Friendship is by definition a mutual arrangement, a two-way street. Dr. Martin Luther King spoke of us all being bound up in an “inescapable web of mutuality.” They called Jesus a “friend of sinners,” which, for my money, implies more than that he was nice to bad people.
He valued their friendship as much as they did his. Even those individuals that some people considered the dregs of his day must have, in some way, brought something of value to the relationship.
From a Rahab-like woman of notorious reputation Jesus asked, “Will you give me a drink?” He was the least “needy” person who ever lived, and yet he opens the conversation with admitting a need. At face value, the woman had nothing to offer the Son of God, and yet he humbled himself and asked for her help. He was ready to dispense unlimited “living water,” yet he approached her with his own need for the kind of water she had at her disposal. That’s mutuality.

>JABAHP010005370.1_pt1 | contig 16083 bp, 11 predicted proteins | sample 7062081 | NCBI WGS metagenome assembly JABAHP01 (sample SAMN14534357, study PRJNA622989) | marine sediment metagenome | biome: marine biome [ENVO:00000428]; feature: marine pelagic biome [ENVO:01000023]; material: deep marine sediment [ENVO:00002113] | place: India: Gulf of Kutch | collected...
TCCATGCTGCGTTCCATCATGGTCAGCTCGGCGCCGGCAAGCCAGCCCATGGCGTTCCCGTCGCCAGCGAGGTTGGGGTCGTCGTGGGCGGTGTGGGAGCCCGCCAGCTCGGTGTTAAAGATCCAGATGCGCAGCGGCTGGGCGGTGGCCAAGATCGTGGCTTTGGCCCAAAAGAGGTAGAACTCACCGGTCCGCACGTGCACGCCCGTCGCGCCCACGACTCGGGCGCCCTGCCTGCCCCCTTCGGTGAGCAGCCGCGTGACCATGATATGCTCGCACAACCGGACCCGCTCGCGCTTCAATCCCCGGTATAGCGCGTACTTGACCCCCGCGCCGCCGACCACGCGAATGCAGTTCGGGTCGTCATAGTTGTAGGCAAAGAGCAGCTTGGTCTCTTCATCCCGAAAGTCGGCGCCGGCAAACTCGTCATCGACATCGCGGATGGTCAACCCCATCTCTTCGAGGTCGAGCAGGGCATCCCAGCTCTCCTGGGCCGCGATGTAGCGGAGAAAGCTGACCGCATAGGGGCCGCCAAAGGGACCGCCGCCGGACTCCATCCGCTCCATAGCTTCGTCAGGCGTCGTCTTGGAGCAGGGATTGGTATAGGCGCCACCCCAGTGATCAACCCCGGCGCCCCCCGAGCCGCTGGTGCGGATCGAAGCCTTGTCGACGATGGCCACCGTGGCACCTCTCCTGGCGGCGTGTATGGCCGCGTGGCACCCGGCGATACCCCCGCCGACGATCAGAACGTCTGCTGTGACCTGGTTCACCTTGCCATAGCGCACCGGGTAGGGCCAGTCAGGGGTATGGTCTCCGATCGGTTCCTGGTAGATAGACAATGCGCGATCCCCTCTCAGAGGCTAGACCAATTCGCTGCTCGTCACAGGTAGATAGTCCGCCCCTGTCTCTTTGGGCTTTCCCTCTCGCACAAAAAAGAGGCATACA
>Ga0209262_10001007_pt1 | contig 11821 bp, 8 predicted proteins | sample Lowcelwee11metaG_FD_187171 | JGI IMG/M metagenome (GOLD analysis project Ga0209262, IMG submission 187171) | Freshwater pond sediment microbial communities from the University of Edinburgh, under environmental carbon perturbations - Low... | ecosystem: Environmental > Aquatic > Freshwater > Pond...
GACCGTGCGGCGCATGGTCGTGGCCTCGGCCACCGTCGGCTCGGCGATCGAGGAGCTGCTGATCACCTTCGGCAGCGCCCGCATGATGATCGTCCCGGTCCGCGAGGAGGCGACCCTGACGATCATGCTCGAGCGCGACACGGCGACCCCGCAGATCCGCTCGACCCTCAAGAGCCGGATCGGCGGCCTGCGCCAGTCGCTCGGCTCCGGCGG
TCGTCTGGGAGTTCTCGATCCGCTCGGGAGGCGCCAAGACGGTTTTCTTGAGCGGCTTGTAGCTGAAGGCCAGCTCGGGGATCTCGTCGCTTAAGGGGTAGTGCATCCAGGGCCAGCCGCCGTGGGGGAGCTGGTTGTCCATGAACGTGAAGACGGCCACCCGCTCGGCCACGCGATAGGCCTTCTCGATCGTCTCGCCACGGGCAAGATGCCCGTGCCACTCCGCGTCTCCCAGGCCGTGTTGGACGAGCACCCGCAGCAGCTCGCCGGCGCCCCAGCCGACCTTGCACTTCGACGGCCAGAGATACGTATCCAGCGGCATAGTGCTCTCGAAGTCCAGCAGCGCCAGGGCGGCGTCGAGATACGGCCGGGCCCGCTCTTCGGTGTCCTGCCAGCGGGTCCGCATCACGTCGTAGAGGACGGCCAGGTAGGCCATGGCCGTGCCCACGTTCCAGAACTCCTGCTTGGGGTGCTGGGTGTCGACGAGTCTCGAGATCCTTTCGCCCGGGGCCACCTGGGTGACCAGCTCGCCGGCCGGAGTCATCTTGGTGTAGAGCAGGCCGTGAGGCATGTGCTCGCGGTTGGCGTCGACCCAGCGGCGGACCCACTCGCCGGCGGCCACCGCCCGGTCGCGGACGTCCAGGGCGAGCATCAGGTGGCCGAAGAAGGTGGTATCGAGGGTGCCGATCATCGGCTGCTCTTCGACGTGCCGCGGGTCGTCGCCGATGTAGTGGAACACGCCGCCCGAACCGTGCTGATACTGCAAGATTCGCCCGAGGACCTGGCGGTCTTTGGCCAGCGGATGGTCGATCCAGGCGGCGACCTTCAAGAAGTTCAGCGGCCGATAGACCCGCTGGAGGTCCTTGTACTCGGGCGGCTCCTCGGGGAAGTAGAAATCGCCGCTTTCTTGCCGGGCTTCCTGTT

If that’s the case with the eternal Son of God, how much more should we expect to benefit from calibrating how we befriend people outside our comfort zones of commonality and risk getting near people who are unlike us?
– Originally published in Reaching Rahab: Joining God In His Quest For Friends